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Commercial Fishing and Shipping Injuries in Ketchikan, Alaska

Ketchikan is located in Southeast Alaska on the southernmost island of Revillagigedo, and it is Alaska’s fifth-largest city. Ketchikan is the first port of entry into Alaska, and fishing is a significant part of the city’s culture and economy. Before settlers arrived from Oregon, Ketchikan was a summer fish camp for Tlingit natives, as the area is a breeding ground for all species of Pacific salmon.

The first cannery opened in Ketchikan in 1886, and by the 1930s, the city had nicknamed itself the “Salmon Capital of the World.” In 2013, Ketchikan was the 12th largest fishing port in the world with over 144 millions of pounds of fish coming in each year. Over thirty percent of the city’s population is involved either in catching or processing fish. Trident Seafoods has a plant located in Ketchikan dedicated entirely to processing Pacific salmon.

Commercial fishing in Ketchikan is hard, physical work and can be incredibly dangerous. The courts and U.S. Congress have acknowledged that there is a high risk of injury and have created avenues of recovery under general maritime law and the Jones Act. There are three principal claims: maintenance and cure, the unseaworthiness doctrine, and the Jones Act.

Maintenance and cure benefits are available to seamen injured while working without regard to whether the employer is at fault. Maintenance is a daily stipend to cover room and board while the seaman is recovering from his injuries. Cure is compensation for all reasonable and necessary medical expenses until no more curative treatment is available. Maintenance and cure generally do not reduce recovery under other theories of liability, like the unseaworthiness doctrine or the Jones Act.

Seamen can recover under the unseaworthiness doctrine if their injury was due to an unseaworthy condition. Common examples of unseaworthy conditions include grease or oil on deck, worn-out equipment or fixtures, improperly designed equipment, failure to comply with OSHA or Coast Guard regulations, working excessive hours, or insufficient supervision. Damages available under the unseaworthiness doctrine include loss of income, medical expenses, pain and suffering, compensation for a disability, and other damages possible under general maritime law.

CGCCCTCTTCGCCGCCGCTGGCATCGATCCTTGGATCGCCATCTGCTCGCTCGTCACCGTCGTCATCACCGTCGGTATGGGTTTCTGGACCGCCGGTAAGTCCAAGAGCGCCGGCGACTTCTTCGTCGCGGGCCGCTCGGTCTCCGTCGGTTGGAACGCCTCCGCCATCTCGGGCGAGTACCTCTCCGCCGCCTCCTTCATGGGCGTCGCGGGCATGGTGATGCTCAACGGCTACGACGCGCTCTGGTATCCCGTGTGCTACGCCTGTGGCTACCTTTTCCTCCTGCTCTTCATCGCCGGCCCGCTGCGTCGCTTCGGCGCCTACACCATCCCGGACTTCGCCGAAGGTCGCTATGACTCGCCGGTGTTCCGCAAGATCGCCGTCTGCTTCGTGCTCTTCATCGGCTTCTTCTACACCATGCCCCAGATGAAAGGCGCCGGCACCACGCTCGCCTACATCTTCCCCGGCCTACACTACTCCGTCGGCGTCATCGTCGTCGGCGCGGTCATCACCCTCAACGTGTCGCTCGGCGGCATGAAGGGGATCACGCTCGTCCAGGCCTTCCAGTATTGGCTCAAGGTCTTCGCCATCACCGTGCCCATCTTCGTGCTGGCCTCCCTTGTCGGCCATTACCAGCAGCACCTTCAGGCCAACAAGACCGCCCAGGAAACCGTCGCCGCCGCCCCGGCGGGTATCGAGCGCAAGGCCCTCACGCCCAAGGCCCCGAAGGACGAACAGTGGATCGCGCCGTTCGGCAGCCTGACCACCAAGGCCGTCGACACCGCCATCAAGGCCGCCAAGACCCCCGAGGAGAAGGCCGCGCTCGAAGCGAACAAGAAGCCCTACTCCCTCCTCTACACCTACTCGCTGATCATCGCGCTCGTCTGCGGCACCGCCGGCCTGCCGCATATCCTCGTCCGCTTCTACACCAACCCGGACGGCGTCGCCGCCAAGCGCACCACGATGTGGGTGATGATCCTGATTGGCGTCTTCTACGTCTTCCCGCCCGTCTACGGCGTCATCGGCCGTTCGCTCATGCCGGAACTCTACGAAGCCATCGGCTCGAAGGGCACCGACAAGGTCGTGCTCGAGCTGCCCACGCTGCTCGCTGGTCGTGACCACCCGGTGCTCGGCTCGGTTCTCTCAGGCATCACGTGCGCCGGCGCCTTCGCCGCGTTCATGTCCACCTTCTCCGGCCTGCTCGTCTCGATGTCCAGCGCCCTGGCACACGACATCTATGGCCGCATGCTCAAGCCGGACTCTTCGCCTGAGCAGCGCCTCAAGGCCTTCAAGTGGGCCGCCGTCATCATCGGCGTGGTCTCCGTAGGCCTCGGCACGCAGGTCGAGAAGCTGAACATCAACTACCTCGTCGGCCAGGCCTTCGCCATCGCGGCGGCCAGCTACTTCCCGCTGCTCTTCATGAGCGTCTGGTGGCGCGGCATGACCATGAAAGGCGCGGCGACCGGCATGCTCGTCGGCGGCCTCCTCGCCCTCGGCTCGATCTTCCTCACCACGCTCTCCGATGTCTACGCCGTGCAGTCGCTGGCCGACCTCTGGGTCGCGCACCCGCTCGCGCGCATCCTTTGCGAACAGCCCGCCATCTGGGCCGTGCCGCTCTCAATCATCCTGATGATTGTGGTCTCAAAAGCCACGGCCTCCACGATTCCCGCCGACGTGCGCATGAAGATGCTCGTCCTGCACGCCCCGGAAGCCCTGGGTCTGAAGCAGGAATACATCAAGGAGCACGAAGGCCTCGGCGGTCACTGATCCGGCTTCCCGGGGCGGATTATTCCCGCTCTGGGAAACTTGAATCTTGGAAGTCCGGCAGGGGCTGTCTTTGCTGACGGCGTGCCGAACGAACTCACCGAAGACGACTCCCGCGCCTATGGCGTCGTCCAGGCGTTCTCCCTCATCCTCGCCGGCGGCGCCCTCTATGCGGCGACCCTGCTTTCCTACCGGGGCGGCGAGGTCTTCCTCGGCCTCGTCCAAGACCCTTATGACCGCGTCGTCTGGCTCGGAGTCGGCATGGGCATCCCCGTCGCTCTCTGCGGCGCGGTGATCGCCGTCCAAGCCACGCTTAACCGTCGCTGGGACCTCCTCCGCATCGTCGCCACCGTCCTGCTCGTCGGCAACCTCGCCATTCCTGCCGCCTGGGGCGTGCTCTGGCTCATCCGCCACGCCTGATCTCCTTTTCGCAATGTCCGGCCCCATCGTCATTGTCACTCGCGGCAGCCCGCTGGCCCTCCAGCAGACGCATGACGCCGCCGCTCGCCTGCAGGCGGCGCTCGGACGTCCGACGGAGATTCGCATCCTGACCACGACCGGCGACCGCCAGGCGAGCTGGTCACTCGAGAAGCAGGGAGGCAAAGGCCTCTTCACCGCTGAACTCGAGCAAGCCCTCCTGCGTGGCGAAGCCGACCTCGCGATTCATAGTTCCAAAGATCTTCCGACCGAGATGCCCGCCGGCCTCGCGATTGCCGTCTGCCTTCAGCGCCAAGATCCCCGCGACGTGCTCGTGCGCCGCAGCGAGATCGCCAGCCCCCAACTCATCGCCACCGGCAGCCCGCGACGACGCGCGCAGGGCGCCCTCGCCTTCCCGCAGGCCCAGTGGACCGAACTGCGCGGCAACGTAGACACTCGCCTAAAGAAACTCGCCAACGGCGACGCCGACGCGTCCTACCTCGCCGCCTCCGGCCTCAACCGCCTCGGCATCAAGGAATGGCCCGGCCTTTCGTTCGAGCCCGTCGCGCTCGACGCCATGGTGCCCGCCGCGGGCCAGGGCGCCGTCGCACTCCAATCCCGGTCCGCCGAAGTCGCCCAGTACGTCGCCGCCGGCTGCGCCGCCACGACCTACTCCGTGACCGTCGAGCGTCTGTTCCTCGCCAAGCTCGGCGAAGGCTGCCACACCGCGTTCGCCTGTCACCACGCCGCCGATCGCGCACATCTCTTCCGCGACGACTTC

The Jones Act allows seamen injured in the course and scope of their employment to pursue a claim of negligence against their employers. Employers are required to exercise reasonable care to prevent injuries. If an employer fails to use reasonable care, and this failure results in injury, the employer is liable under the Jones Act. The employer’s negligence does not need to be the sole or primary cause of the injury. As long as the employer’s negligence played any role, the claim will succeed. All crew members can pursue a claim under the Jones Act; it does not matter their position or rank.

If you were injured in a commercial fishing or shipping accident in Ketchikan, you should find an experienced maritime attorney as quickly as possible. The attorneys at Kraft Davies are qualified attorneys with the expertise to get the best outcome for you. Contact us today at 206.624.8844 or through this website for a free consultation.